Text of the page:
In literature on digital image processing you find examples of Laplace kernels of relatively low orders, typically, 3 or 5. I wonder, is there any general way to build Laplace kernels or arbitrary order? Links or/and references would be appreciated.

What do you mean "order"? The approximation order of the finite differences? – Ander Biguri Jun 11 '18 at 10:37

Or do you mean the size of the kernel? If so, look for Laplace of Gaussian. – Cris Luengo Jun 11 '18 at 13:44

@AnderBiguri Yes, this is what I mean – Francesca Y Jun 11 '18 at 14:31

@Cris Luengo I imagine that the size of the kernel and the approximation order are the same number. Anyway, it is not LoG what I mean, but rather the Laplace kernel pure. – Francesca Y Jun 11 '18 at 14:31
The Laplace operator is defined as the sum of the second derivatives along each of the axes of the image. (That is, it is the trace of the Hessian matrix):
 ∇ I = ( ∂^{2}/∂x^{2} + ∂^{2}/∂y^{2} ) I
There are two common ways to discretize this:
Use finite differences. The derivative operator is the convolution by
[1,1]
or[0.5,0,0.5]
, the second derivative operator applying the[1,1]
convolution twice, leading to a convolution with[1,2,1]
.Convolve with the derivative of a regularization kernel. The optimal regularization kernel is the Gaussian, leading to a Laplace of Gaussian operator. The result is the exact Laplace of the image smoothed by the Gaussian kernel.
An alternative is to replace the regularization kernel with an interpolating kernel. A former colleague of mine published a paper on this method:
A. Hast, "Simple filter design for first and second order derivatives by a double filtering approach", Pattern Recognition Letters 42(1):6571, 2014.
He used a "double filter", but with linear filters that can always be simplified to a single convolution.
The idea is simply that, take an interpolating kernel, and compute its derivative at integer locations. The interpolating kernel is always 1 at the origin, and 0 at other integer locations, but it waves through these "knot points", meaning that its derivative is not zero at these integer locations.
In the extreme case, take the ideal interpolator, the sinc function:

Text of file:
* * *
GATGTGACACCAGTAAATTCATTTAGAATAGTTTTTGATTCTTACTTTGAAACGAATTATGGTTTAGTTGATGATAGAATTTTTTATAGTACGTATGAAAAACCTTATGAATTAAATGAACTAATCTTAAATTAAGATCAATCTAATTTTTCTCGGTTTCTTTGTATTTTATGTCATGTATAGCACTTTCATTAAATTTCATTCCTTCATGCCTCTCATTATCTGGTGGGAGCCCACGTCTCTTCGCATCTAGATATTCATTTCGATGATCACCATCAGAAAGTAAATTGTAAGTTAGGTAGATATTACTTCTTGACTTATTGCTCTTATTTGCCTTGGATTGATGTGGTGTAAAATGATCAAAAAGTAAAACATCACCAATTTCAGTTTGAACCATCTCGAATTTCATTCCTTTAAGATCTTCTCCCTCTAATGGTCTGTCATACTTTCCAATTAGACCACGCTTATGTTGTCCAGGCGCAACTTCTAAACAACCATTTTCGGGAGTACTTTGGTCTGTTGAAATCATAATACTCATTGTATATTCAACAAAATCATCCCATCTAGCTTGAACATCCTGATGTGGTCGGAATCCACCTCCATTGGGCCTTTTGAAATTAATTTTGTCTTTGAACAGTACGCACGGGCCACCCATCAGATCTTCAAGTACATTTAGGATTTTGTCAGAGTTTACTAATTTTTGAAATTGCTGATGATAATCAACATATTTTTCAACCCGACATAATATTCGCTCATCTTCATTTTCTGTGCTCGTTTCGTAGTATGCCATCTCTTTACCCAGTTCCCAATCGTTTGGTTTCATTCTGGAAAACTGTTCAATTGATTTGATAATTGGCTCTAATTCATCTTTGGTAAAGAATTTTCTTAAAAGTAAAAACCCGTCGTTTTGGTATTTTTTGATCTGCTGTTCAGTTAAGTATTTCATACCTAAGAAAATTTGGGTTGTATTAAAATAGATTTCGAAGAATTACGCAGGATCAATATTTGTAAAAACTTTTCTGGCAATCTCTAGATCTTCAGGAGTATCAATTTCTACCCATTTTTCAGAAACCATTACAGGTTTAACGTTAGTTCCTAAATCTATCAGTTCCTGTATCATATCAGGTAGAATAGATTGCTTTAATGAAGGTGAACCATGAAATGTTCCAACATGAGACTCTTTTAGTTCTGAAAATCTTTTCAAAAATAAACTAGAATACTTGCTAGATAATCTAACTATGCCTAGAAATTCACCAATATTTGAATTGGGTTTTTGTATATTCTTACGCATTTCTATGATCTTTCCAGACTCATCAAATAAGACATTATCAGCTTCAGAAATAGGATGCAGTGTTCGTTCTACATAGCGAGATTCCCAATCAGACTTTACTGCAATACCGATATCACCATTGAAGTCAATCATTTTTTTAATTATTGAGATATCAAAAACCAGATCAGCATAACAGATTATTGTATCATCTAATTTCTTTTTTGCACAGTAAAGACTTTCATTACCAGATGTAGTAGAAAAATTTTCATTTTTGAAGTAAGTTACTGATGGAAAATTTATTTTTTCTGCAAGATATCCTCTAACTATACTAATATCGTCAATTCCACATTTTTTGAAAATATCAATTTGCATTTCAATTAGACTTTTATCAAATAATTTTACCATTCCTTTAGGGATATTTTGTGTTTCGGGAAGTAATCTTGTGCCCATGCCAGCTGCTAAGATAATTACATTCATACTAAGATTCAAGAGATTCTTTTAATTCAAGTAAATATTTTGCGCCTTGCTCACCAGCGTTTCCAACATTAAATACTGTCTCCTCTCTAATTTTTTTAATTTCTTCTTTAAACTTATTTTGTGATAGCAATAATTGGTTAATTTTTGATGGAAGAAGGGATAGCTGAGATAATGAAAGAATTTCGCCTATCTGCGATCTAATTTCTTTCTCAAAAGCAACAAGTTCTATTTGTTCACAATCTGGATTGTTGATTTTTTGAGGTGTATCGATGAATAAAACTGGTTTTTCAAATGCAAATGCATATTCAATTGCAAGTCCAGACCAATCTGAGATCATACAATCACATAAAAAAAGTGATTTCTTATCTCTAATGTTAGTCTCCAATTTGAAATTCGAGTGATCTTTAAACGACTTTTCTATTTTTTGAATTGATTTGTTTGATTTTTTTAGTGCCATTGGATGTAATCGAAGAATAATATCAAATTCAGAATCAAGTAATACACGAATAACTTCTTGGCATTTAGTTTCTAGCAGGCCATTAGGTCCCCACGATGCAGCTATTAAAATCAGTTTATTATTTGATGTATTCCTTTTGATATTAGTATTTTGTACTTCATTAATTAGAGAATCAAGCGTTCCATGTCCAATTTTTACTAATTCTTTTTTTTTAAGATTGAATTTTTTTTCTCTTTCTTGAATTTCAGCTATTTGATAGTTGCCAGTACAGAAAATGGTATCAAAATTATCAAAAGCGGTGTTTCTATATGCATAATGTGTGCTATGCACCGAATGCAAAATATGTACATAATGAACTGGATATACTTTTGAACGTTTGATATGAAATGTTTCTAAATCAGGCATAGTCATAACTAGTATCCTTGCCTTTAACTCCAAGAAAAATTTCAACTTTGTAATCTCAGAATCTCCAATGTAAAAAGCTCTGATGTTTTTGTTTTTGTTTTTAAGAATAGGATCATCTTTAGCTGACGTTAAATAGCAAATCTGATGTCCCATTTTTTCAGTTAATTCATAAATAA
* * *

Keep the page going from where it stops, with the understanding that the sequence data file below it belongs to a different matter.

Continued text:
sinc(x) = sin(πx) / πx
Its second derivative is:
 d^{2}/dx^{2}(sinc(πx)) = [ (2  π^{2}x^{2}) sin(πx)  2πx cos(πx) ] / (πx^{3})
Which sampled at 11 integer locations leads to:
[ 0.08 0.125 0.222 0.5 2 3 2 0.5 0.222 0.125 0.08 ]
But note that the normalization is not correct here, as we're cutting off the infinitely long kernel. Thus, it's better to pick a shorter kernel, such as the cubic spline kernel.
A second alternative is to compute the Laplace operator through the Fourier domain. This simply requires multiplying with πu^{2}πv^{2}, with u and v the frequencies.
This is some MATLAB code that applies this filter to a unit impulse image, leading to an image of the kernel of size 256x256:
[u,v] = meshgrid((128:127)/256,(128:127)/256);
Dxx = 4*(pi*u).^2;
Dyy = 4*(pi*v).^2;
L = Dxx + Dyy;
l = fftshift(ifft2(ifftshift(L)));
l = real(l); % discard insignificant imaginary component (probably not necessary in MATLAB, but Octave leaves these values there)
l(abs(l)<1e6) = 0; % set nearzero values to zero
l
here is the same as the result above for the ideal interpolator, adding the vertical and horizontal ones together, and normalizing for a length of 256.
Finally, I'd like to mention that the Laplace operator is very sensitive to noise (high frequencies are enhanced significantly). The methods discussed here are meaningful only for data without nose (presumably synthetic data?). For any realworld data, I highly recommend that you use the Laplace of Gaussian. This will give you the exact Laplace of the smoothed image. The smoothing is necessary to prevent influence from noise. With little noise, you can use a small Gaussian sigma (e.g. σ=0.8). This will give you much more useful results than any other approach.

Cris, thanks a lot! This is a really exhaustive explanation! Yes, in my case I have to do with synthetic images and I need to test them with different kinds of pure Laplacians. – Francesca Y Jun 11 '18 at 19:39